In a Thursday report, the Times said that the center is about two years old and is used as a window to the outside world for Hamas, which has governed the Gaza Strip under an almost continuous stage of siege by Israel since winning elections in 2007.
According to the Times, Hamas runs fundraising operations through the center as well as cyber ops, such as those used to try and phish Israeli soldiers’ mobile phones for information. The site is also reportedly used to purchase equipment for manufacturing weapons, and has even been used for interrogations.
All this has been done without Ankara’s knowledge or consent, the Times reports. However, Turkey’s ties with the Palestinians, the Gaza Strip and Hamas have steadily grown in recent years.
In August, the UK’s Telegraph reported that Turkey was granting citizenship to a dozen senior operatives of a Hamas cell, claiming to have seen the Turkish identity papers of one of the group.
Later that month, Turkish President Recep Tayyip Erdogan received a delegation of Hamas’ Political Bureau, the organization’s central leadership body. Washington issued a strenuous objection, noting it has designated Hamas a terrorist organization and that at least one of the delegation was wanted by the US.
However, Ankara pushed back, with the Turkish Foreign Ministry issuing a statement saying, “Declaring the legitimate representative of Hamas, who came to power after winning democratic elections in Gaza and is an important reality of the region, as a terrorist will not be of any contribution to efforts for peace and stability in the region.”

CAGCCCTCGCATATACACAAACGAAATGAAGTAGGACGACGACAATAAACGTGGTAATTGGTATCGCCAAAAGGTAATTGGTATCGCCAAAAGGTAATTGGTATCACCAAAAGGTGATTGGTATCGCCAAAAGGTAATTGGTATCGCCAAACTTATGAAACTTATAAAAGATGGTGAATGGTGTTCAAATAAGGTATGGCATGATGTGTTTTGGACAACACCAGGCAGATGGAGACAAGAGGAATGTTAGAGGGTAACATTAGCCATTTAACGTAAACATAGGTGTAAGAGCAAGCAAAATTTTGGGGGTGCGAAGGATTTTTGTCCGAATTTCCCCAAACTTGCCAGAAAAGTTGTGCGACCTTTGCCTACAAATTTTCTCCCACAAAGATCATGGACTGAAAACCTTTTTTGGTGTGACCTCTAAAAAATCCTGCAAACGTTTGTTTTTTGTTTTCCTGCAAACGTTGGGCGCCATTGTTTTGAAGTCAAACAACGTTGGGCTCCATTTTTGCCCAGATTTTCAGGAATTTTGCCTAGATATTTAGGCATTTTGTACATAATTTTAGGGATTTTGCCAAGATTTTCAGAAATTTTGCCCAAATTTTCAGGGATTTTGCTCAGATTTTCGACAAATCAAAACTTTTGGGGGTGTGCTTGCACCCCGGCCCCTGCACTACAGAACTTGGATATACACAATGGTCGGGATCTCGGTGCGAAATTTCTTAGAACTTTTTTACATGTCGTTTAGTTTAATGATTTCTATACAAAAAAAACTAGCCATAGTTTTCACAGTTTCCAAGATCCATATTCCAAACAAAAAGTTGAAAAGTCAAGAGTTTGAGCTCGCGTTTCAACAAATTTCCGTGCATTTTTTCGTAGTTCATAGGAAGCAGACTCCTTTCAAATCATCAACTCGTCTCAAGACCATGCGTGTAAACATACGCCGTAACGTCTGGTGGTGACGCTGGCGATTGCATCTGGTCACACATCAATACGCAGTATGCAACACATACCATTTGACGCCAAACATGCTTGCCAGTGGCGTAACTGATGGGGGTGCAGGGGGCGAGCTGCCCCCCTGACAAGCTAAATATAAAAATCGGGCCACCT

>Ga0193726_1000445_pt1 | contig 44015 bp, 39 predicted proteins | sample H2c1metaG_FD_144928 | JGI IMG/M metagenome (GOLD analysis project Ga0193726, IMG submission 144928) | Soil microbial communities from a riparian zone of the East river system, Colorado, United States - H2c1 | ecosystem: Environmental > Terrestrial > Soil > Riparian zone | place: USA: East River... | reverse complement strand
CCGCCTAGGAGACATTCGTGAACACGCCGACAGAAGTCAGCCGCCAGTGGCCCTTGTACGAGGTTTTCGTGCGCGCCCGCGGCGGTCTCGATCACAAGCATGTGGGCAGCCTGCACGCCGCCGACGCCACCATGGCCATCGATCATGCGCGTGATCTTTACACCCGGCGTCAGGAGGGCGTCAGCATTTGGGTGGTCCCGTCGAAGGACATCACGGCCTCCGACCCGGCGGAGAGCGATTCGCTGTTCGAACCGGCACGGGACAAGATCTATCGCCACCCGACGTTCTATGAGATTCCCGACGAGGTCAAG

In recent years, Turkey has increased its presence in Gazan affairs, investing in a variety of civil projects as Israeli bombardments of the territory have destroyed one facility after another. According to Turkey’s state-owned news outlet Anadolu Agency, between 2005 and 2017, the Turkish Cooperation and Coordination Agency (TIKA) carried out 400 projects across Gaza, Jerusalem and the West Bank, including building an olive oil production facility in the southern Gaza city of Khan Yunis and providing fuel aid to relieve chronic shortages. In 2020, after the COVID-19 pandemic hit Gaza, Turkey opened a Palestine-Turkey Friendship Hospital to treat those infected by the virus.
Sarah Feuer, a fellow at the Washington Institute for Near East Policy and the Institute for National Strategic Studies in Tel Aviv, told the Financial Times last month that Gaza fits into Erdogan’s “geopolitical and ideological considerations.”
“Erdogan sees emerging alliances in the region as a threat, but he’s also presenting himself as the leader of the Muslim world and flag bearer for Islamist movements, to counter the Emirati-Saudi-Egyptian camp,” Feuer said. “There’s a broader struggle still under way over the contours of the regional order, and that is partly what motivates him.”